A bipartisan meal

Last night I ate a dinner made by “cookie.” Or at least that’s what the President called him. Yes, that President.

Walter Scheib, Executive Chef at the White House for 11 years, gave a talk at NYU interspersed between three courses about his time in the White House.

In 1994, his wife saw in the newspaper that the White House chef had resigned. Chef Scheib was then at the Greenbrier in West Virginia and he saw no reason to apply. As he told the story, he and his wife were on a plane and he couldn’t escape her enthusiastic encouragement for the whole flight. The next morning when he left for work, his wife presented him with his resume and a cover letter to sign and send to 1600 Pennsylvania Avenue. Smart woman.

With 4000 applicants whittled down to 30 finalists and 10 who were ultimately brought in to cook a test meal, Scheib described it as a American Idol before there was American Idol.

Hillary Clinton was the one doing the hiring. She said that she wanted a chef who cooked American cuisine, a break with the tradition with French chefs. He cooked an audition lunch for the then-First Lady and her staff. Even though he called that one of the three most important meals he cooked during his tenure he neglected to save the menu from that day. But whatever it was, it got him the job.

He described the White House kitchen as a cramped at 30′ x 30′ and it had not been updated since 1976. There were two septuagenarian French chefs on the staff. Scheib put in all new appliances from stainless steel, high BTU ranges to extractor hoods. And he told the chefs that he would be bringing in a new style of food with spices ranging from curry to habanero. They said “that’s great!” And then they retired.

The meal that Chef Scheib prepared last night at the NYU Torch Club was bipartisan. The first dish was sweet potato and red curry soup with kefir and lemon grass, a favorite of Chelsea Clinton’s. I expected not to like it. But it was excellent, a blend of light sweetness followed by a gentle heat of the curry. It’s amazing to have a food that has a tasting arc like a wine. Apparently Tony Blair smelled Chelsea having it at Camp David one time, tried it, and asked the chef to prepare it for him as a sauce for his lobster the next time he visited the White House.

The second course came courtesy of the Bush twins. One time the family was away from the White House and Jenna and Barbara decided to come back. And have 40 friends over. Chef Scheib thought they would want to do a cookout and arranged for a drop shipment of beef. Only at 2:30 that Saturday afternoon, the twins told him they wanted to have a mini state dinner, in the main dining room with fancy china, and their friends would be dressing up. Deep six the cookout grub he wondered? Oh no, they twins replied that they would have it in the main dining room.

So knowing their love of margaritas, he prepared a lime-tequila sauce and reduced it to a mere glaze for the beef. Fried plantain chips soared over the meat, which was served on a bed of fresh mango and banana. That was our course number two. Scheib said that the Bush twins remarked after the meal that it was a pity to waste that much tequila.

Finally, we had a bipartisan dessert, honey-lavender ice cream and peach-berry cobbler. The Bushes apparently like Blue Bell ice cream from Texas. But Chef Scheib and his crew wanted to make their own. So they ground real vanilla beans, replaced half the sugar with honey and added lavender blossoms. The result was an amazingly intense ice cream that was gooey thanks to the honey and beautifully delicate with the lavender. The cobbler was fairly standard. But Bill Clinton likes it so much that he wants to have it at Chelsea’s wedding.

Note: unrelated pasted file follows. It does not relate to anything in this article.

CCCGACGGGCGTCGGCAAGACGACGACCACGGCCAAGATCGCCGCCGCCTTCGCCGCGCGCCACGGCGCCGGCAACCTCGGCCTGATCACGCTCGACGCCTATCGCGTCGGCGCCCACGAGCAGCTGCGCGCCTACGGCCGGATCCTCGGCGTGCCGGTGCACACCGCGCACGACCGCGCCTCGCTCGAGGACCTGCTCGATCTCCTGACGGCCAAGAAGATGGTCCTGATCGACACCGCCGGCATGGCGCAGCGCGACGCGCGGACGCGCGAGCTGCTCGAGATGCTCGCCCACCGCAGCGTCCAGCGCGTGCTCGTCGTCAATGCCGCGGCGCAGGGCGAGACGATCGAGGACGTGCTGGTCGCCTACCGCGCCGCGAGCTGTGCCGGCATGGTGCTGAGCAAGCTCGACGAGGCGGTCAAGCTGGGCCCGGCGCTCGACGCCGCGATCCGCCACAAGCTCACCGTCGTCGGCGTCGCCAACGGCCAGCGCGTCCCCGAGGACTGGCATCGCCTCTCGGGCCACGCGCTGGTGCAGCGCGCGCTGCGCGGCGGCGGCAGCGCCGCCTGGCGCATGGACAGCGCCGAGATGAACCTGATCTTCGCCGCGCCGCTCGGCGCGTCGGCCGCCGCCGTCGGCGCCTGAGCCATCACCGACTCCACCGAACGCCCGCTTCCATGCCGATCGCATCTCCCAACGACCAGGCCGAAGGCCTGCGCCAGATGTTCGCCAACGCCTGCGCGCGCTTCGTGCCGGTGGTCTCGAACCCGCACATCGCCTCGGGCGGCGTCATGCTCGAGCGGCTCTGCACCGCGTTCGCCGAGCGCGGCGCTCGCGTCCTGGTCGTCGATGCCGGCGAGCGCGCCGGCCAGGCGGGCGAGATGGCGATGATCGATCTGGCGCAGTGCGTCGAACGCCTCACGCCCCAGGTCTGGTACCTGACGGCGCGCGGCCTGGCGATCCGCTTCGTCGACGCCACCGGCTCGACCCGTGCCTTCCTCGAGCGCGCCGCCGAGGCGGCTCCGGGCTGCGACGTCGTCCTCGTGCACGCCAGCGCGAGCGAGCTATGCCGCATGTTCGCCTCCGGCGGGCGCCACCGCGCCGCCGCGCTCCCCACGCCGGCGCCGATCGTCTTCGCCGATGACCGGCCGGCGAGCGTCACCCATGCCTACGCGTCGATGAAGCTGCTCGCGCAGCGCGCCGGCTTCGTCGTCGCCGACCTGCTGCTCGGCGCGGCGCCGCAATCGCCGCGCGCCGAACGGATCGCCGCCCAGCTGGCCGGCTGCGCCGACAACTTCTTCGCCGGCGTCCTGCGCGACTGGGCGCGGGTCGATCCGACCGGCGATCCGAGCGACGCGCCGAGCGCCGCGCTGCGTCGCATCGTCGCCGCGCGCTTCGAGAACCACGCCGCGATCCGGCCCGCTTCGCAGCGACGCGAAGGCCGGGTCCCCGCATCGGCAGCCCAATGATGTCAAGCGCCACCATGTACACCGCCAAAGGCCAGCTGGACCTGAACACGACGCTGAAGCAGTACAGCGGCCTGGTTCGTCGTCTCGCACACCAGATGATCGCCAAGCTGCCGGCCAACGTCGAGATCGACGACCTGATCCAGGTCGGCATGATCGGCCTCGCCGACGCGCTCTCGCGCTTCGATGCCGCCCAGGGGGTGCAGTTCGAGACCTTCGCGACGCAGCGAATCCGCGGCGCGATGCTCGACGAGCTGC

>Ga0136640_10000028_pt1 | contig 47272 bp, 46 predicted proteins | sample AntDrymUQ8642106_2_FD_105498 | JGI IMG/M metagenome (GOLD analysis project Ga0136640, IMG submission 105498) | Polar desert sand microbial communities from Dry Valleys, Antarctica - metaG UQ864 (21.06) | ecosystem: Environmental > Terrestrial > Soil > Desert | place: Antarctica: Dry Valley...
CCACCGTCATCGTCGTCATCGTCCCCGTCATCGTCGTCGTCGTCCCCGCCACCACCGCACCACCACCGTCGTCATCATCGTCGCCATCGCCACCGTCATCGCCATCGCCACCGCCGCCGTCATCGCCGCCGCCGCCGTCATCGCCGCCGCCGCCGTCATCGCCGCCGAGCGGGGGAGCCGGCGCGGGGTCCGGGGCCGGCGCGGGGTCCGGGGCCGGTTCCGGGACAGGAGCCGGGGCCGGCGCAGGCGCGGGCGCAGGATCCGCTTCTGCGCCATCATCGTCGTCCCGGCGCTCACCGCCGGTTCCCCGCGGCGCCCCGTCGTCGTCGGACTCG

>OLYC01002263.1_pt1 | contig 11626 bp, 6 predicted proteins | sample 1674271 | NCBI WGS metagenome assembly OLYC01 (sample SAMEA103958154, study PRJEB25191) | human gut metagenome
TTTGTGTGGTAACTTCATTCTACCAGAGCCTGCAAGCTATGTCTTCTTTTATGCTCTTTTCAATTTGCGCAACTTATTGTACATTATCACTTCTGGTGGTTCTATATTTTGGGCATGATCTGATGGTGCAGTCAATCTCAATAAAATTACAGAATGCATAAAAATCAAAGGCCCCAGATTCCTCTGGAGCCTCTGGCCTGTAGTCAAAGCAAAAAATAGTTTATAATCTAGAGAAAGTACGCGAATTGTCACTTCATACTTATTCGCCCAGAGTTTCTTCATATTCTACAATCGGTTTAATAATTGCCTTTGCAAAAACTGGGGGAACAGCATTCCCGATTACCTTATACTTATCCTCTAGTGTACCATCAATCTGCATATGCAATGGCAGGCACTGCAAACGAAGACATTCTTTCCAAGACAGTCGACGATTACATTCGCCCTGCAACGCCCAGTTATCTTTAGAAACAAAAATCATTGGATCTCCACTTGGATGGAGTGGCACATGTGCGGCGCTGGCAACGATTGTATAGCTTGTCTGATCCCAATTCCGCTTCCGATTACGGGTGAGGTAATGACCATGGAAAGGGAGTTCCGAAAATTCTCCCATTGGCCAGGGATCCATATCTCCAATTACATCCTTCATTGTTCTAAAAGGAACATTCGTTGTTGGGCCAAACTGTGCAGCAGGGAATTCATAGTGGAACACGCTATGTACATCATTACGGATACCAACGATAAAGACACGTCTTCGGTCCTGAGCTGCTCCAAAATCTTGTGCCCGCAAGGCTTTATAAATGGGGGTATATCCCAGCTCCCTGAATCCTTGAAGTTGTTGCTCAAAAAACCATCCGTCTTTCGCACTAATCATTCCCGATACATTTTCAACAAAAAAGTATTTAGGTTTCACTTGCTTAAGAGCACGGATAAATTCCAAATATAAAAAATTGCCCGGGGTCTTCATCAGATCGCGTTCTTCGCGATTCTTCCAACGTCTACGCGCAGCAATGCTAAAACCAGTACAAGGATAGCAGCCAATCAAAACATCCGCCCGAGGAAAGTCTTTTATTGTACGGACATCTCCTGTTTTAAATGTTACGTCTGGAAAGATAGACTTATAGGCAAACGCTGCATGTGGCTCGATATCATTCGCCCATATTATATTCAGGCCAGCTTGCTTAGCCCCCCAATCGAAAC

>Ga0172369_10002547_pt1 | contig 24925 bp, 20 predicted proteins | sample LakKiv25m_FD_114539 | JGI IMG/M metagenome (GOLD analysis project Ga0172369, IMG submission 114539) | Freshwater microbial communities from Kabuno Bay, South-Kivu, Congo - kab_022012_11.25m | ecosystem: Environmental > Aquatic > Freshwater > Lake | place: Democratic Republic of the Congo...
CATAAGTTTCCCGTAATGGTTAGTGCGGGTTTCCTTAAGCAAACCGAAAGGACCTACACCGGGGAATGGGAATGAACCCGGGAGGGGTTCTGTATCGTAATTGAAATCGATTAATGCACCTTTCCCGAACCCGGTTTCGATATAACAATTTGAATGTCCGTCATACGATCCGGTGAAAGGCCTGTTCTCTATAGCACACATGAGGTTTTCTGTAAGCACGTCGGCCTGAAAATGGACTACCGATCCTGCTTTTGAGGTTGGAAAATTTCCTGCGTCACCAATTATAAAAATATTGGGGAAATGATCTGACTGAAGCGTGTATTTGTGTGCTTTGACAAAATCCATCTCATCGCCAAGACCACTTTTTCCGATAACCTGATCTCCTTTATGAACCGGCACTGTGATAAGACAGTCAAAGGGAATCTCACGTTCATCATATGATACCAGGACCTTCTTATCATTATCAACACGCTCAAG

As your Senior Wine Correspondent I had to ask about the White House wine during the Q&A. Scheib joked that the White House has a great cellar: it’s called the state of California. Seriously, he said that the White House cellar is actually quite small, only about 300 bottles. Whenever they had an event that called for wine they would work with a winery to obtain their best wines–often from the personal collections of the vintners themselves. They rotate the wines very often so no one wine is considered a house wine. And they do draw from states beyond California too.

All in all it was a nourishing meal on many levels. This election day, vote for good food.

The American Chef, Chef Scheib’s web site, complete with recipes.
The list of food and wine offerings at NYU/James Beard Foundation

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6 Responses to “A bipartisan meal”

  1. Did you expect not to like the soup because of the ingredients or because you don’t like Democrat soup?

    Great post, too.

  2. haha funny.

    No it wasn’t the whiff of blue state that had me apprehensive–just the blend of thai curry with sweet potato (or “potatoe” as a Republican once spelled it).

  3. I’m surprised by the cellar, maybe it’s because I’m English, but I thought each President would lay down some wine to be drunk in following decades, leaving a wonderful wine legacy. What happens to the wines that Presidents, Ministers and Royalty from around the world give to the President?

  4. Yes, it is surprisingly small. I would guess that the collection is mostly composed of the official gift wines. A subject worthy of further examination!

  5. Dr. V. — Thanks for the link to this write-up, I found it fascinating. Someone needs to write a history of the White House culinary traditions if they haven’t already.

    I just digest the news; you live and taste it. And I think that soup sounds marvelous. The Bush twins, not so much.

  6. Hi Dr. Vino,

    Great write-up!

    One note on honey – I found it makes sorbet creamy like ice cream, but can overpower ice cream if all of the sugar is replaced. I wrote about 3 experiments last summer.



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